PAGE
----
A note from the present: To all the loving friends and family kind enough to fruitlessly check for my updates: I’m so sorry that I haven’t had enough internet to upload anything! So here are some blogs that I’ve writing but have been unable to post yet. Sorry for the delay! Miss you all!

From Monday, September 5, 2011:

I HAVE NOT DIED ON SAFARI.

Let me just go ahead and get that out of the way. I wasn’t even bitten badly enough to be put in the hospital for a few restful days. So please, everybody breathe, because I can tell you that the closest I came to death-by-wild animal was either (a) watching the sweet lions sleep, (b) a youthful elephant trying to high-five me with his trunk, or (c) finding a lizard in my drapes. Guess which one scared me the most? I know, it’s a little sad, but if y’all won’t laugh at me too hard then I won’t laugh at you for how safe a safari is relative to everyday life in Hillbrow, Johannesburg.

Going on Safari was an INCREDIBLE experience, though…one I feel incredibly blessed to have experienced. I think I got the best deal possible, because I’m at an age where I find sitting in a car from 4:30am to 6pm, driving around the bush looking for leopards and such, is incredibly relaxing. I think it might be hard to go if I was older, because that old car was real bumpy and would easily upset any bad joints you had—or, if I had been younger, I might have been bored out of my mind. And, what’s more, I think safari is something that can be done quite well in about three days. Flying all the way from America to embark on a two-week adventure in the bush might be, I think, a bit redundant.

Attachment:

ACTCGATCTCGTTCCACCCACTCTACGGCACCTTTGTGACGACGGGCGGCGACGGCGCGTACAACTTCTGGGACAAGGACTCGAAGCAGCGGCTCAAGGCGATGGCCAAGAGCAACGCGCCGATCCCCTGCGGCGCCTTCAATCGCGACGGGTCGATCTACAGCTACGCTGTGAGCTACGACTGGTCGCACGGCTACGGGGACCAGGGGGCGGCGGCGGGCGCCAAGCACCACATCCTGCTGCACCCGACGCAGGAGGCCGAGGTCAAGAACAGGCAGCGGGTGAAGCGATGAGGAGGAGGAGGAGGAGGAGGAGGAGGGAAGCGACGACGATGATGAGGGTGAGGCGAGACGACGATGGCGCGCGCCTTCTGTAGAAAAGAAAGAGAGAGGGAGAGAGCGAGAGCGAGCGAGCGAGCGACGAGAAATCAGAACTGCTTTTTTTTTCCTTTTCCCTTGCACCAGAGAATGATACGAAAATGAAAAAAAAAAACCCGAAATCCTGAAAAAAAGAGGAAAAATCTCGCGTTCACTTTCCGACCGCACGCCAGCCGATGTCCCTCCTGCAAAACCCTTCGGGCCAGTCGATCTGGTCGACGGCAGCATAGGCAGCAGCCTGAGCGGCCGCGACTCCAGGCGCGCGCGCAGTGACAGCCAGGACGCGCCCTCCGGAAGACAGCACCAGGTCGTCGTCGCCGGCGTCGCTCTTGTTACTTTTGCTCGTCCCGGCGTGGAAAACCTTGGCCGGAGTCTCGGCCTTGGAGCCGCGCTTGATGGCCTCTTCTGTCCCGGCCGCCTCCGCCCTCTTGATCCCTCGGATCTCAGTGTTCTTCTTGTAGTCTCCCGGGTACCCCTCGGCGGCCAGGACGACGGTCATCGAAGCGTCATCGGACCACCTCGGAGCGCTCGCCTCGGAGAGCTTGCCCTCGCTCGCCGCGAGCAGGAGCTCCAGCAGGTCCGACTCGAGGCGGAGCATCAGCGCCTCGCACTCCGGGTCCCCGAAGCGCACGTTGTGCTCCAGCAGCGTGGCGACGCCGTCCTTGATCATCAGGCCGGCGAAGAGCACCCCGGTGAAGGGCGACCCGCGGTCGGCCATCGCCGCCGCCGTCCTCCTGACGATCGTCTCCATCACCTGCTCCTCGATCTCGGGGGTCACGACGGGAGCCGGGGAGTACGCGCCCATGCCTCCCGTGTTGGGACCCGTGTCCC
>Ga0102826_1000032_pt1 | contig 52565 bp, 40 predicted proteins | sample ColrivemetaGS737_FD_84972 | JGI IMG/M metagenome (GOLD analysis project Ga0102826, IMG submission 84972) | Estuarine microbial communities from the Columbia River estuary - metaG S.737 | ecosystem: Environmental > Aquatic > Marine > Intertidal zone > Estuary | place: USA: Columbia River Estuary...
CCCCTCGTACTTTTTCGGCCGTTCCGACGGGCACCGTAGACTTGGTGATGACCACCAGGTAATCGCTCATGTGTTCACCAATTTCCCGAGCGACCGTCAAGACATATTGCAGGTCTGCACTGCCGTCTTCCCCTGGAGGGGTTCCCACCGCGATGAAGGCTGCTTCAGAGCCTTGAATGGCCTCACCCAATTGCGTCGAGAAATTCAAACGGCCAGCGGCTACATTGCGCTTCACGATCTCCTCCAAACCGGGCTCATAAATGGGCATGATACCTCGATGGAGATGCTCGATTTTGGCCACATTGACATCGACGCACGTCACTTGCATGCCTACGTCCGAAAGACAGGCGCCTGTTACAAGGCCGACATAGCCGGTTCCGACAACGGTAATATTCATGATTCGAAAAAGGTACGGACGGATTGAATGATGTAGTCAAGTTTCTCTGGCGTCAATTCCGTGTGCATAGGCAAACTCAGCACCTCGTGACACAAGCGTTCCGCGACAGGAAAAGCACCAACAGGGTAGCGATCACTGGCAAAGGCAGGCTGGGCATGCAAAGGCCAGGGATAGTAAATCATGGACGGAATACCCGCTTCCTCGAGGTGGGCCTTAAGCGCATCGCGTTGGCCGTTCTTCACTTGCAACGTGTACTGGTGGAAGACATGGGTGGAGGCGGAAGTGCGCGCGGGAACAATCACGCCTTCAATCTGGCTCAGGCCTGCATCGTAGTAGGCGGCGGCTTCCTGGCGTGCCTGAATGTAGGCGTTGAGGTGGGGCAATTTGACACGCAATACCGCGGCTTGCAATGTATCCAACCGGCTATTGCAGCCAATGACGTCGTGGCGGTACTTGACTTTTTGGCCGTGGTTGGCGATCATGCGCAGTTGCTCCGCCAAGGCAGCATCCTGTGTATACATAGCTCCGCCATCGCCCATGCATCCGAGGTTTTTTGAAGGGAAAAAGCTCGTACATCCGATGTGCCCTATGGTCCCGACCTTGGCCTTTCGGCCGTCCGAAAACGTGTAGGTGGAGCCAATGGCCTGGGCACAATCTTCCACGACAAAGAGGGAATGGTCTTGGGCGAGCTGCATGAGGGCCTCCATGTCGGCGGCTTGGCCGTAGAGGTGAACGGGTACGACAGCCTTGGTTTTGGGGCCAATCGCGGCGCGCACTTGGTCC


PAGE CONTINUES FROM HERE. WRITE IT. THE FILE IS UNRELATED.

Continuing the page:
Arriving at the airport, I was immediately tickled to find that you step off the one plane that the airport accommodates at time and walk straight to the single thatched-roof hut that is the airport. Then, of course, you wait for the tractor to bring around your luggage and grab it off. Once I had met the person from my safari tour to pick me up, he let me climb in the back of the truck for ride to the lodge—and was kind enough to stop and point out to me the giraffe and zebra smiling on the side of the road as we went. Obviously, from then, I knew it was going to be a great weekend.

And, what’s more—I met the perfect circumstances in more ways than one.  Once I got to my safari lodge (which was in a private game reserve, meaning that if you hear hooves at night, it probably is right to think zebras—or, of course, giraffes, leopards, ostriches, warthogs, etc.) I was lucky enough to meet three lovely girls who were law students at Cornell. They made wonderful companions for the next three days. Glenn, my driver/lodge manager who I had made friends with on the ride over, saw us talking and told me that the girls had booked an all-day Kruger park tour for the next day—and hey, would I like to go along—for free?

Thanks for that, God. Thanks for that, Glenn.